Montreal bagels, like the similarly shaped New York bagel, were brought to North America by Jewish immigrants from Eastern Europe; the difference in texture and taste reflect the style of the particular area in Eastern Europe in which the immigrant bakers learned their trade. Minor controversy surrounds the question of who first brought the bagel to Montreal. They were (reportedly) first baked in Montreal by Chaim (Hyman) Seligman as verified by Montreal historian Joe King. Seligman first worked in the neighbourhood community of Lachine and later moved his bakery to the lane next door to Schwartz's Delicatessen on Boulevard St. Laurent in central Montreal. Seligman would string his bagels into dozens and patrol Jewish Main purveying his wares, originally with a pushcart, then a horse and wagon and still later from a converted taxi.
Seligman went into partnership with Myer Lewkowicz and with Jack Shlafman but fell out with both of them. Seligman and Lewkowicz founded the St. Viateur Bagel Shop in 1957 and Shlafman established Fairmount Bagel in 1919, which both still exist in the present day. A substantial proportion of Montreal's English-speaking Jewish community gradually left for other locales. Catering to this population, Montreal-style bagel shops have opened in Vancouver, Ottawa, Toronto, Hamilton, Calgary, and other Canadian, and even US cities, such as Seattle, Houston, Los Angeles, and Portland, Oregon. However, this style of bagel has been, until know, almost completely unknown in the northeastern U.S. despite its proximity to Montreal.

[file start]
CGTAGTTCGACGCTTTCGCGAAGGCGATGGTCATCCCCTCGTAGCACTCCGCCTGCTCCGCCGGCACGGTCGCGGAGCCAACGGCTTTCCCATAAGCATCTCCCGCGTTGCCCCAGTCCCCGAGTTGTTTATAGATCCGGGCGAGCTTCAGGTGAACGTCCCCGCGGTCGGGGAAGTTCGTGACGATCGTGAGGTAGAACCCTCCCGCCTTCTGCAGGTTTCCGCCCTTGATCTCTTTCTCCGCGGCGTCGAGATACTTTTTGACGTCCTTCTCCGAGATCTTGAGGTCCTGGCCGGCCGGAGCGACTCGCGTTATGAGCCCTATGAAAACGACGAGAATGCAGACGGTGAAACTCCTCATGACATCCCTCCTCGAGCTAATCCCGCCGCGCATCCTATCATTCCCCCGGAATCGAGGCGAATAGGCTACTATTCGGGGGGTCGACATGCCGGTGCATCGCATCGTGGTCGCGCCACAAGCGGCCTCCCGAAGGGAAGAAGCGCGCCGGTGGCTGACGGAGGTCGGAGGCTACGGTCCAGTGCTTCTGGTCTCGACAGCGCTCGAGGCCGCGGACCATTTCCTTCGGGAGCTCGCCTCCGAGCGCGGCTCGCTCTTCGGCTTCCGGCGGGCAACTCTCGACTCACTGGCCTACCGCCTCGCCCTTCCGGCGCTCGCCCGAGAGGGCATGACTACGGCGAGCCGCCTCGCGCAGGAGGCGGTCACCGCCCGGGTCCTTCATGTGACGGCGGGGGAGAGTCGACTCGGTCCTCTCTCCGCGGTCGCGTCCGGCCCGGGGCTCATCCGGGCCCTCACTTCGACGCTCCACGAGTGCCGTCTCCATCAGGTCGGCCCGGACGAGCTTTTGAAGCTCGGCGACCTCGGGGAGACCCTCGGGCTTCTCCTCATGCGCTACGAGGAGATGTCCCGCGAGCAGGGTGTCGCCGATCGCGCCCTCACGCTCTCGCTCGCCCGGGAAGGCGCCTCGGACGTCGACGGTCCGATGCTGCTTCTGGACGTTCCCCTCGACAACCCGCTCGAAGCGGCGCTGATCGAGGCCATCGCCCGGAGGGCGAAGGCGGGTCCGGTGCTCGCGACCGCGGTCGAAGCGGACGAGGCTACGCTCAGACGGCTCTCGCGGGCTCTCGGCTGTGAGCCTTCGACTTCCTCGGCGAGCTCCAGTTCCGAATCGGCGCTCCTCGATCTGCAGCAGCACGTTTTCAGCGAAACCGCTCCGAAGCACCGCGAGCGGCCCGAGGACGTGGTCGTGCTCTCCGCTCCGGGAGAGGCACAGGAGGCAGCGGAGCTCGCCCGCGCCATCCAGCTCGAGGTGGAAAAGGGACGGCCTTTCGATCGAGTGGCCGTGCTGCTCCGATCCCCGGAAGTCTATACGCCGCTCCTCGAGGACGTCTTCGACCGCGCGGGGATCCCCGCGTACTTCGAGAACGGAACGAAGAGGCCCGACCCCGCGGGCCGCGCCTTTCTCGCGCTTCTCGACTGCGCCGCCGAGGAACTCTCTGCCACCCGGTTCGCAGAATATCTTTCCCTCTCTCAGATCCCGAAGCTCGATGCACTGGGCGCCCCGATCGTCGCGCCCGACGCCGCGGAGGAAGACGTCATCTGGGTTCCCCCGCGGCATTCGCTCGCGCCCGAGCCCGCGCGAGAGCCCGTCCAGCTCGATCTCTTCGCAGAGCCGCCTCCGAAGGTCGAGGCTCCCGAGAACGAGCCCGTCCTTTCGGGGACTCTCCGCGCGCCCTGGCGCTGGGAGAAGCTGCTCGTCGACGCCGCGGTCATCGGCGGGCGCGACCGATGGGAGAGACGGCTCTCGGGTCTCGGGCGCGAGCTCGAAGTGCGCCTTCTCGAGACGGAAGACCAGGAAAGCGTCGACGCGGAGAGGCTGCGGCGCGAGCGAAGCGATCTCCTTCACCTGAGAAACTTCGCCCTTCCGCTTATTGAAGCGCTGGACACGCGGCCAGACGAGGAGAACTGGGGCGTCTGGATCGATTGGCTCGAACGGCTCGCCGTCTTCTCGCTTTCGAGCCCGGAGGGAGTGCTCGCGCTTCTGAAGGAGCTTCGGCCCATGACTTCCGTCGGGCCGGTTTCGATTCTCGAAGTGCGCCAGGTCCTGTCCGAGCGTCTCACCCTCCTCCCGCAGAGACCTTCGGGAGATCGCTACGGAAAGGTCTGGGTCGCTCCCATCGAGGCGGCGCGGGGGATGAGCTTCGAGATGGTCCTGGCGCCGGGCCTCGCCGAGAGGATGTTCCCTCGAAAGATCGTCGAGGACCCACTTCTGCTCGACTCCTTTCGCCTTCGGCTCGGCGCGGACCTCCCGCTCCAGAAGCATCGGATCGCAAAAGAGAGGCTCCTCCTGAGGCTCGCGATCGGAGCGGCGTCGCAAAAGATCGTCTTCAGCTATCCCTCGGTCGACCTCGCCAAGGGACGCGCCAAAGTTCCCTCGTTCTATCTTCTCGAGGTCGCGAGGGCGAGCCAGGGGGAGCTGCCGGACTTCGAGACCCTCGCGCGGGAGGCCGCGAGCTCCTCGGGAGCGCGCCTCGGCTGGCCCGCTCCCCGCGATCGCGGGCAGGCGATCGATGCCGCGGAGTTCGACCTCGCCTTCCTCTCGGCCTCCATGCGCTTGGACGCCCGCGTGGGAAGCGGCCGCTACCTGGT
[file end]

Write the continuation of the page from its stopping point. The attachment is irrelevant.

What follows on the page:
B&B Empire is located in the Brooklyn Heights neighborhood of Manhattan. Brooklyn Heights is arguably the most historic and bucolic of the Brooklyn neighborhoods. It was defended by George Washing against the British armies during the Battle Of Long Island in the Revolutionary War and became the first commuter town in Brooklyn when steamboat service was established at Fulton Ferry Landing, and in 1965, under threat of the Brooklyn-Queens Expressway being built straight through the neighborhood, Brooklyn Heights became a protected New York Historic District, the first under the Landmark Preservation Law that was created in the wake of the original Pennsylvania Station being demolished. Since then, the neighborhood's trajectory has never changed. Populated with beatific brownstones and some legitimate mansions, the always upscale Brooklyn Heights remains one of the wealthiest neighborhoods in the city. Not surprisingly then, you'll find the Brooklyn Historical Society Museum in Brooklyn Heights, where visitors can steep themselves in the museum's well-documented history of the borough, including seasonal exhibitions on the changing face of neighborhoods, famous Brooklynites, and permanent collections like photographic exhibits of the borough's inhabitants, landmarks, and geography throughout the years. As for famous inhabitants, two-time Pulitzer Prize-winner Norman Mailer lived in Brooklyn Heights, near the 70 Willow Street residence where Truman Capote wrote the novel Breakfast At Tiffany's, and not too far from the former 102 Pierrepoint Street residence where fellow Pulitzer Prize-winning author Arthur Miller wrote All My Sons. Miller lived for a time with wife Marilyn Monroe at 62 Montague Street, where he wrote Death Of A Salesman. Because of its proximity to downtown Manhattan, Brooklyn Heights has some of the best views of the Financial District's looming buildings. Sitting quietly atop the Brooklyn-Queens Expressway and stretching from Remsen to Orange Streets, the <a href="/arts__attractions/brooklyn_heights_promenade.1235105/>Promenade also affords the strolling visitor views of the East River, the Statue of Liberty, and a large portion of New York Harbor. The Promenade is also a favorite viewing area for the city's many fireworks displays, like the Macy's Fourth of July fireworks and the annual New Year's and Diwali fireworks. And just a short walk from the north end of the Promenade is the entrance to the Brooklyn Bridge and its promenade, which offers similarly brilliant views of Brooklyn and Manhattan and various waterways and waterfront institutions. Brooklyn Bridge Park has become a full-on attraction in its own right in recent years, with Syfy's Movies With A View showing outdoor movies every summer, sports (including kayaking) at Pier 2, the beach at Pier 4, a soccer complex at Pier 5, Pier 3's Greenway Terrace, the odd Squibb Park & Bridge, and food from some of New York City's hottest restaurateurs. That is, of course, leaving out the famous Grimaldi's—which is, of course, no longer run by the Grimaldi family nor in the original location—and Juliana's, from Patsy Grimaldi, and for desert, the delightful BBrooklyn Ice Cream Factory. As for shopping, one of Housing Works Thrift Shops' most popular branches is in Brooklyn Heights, serving up New York thrift in charitable fashion. The neighborhood reads so much that a Brooklyn Heights location of Manhattan favorite St. Mark's Comics opened just down the street from Heights Books. Once your eyes and feet are tired, give your stomach a workout at Noodle Pudding, Brooklyn Heights' best Italian eatery, Teresa's for some of the best Polish food in the borough, or Red Gravy from Saul Bolton, the proprietor behind the critically acclaimed Saul. Finally, Brooklyn Heights has grand sentinels on its eastern border in the Marriott Brooklyn Bridge hotel and the swank Nu Hotel.
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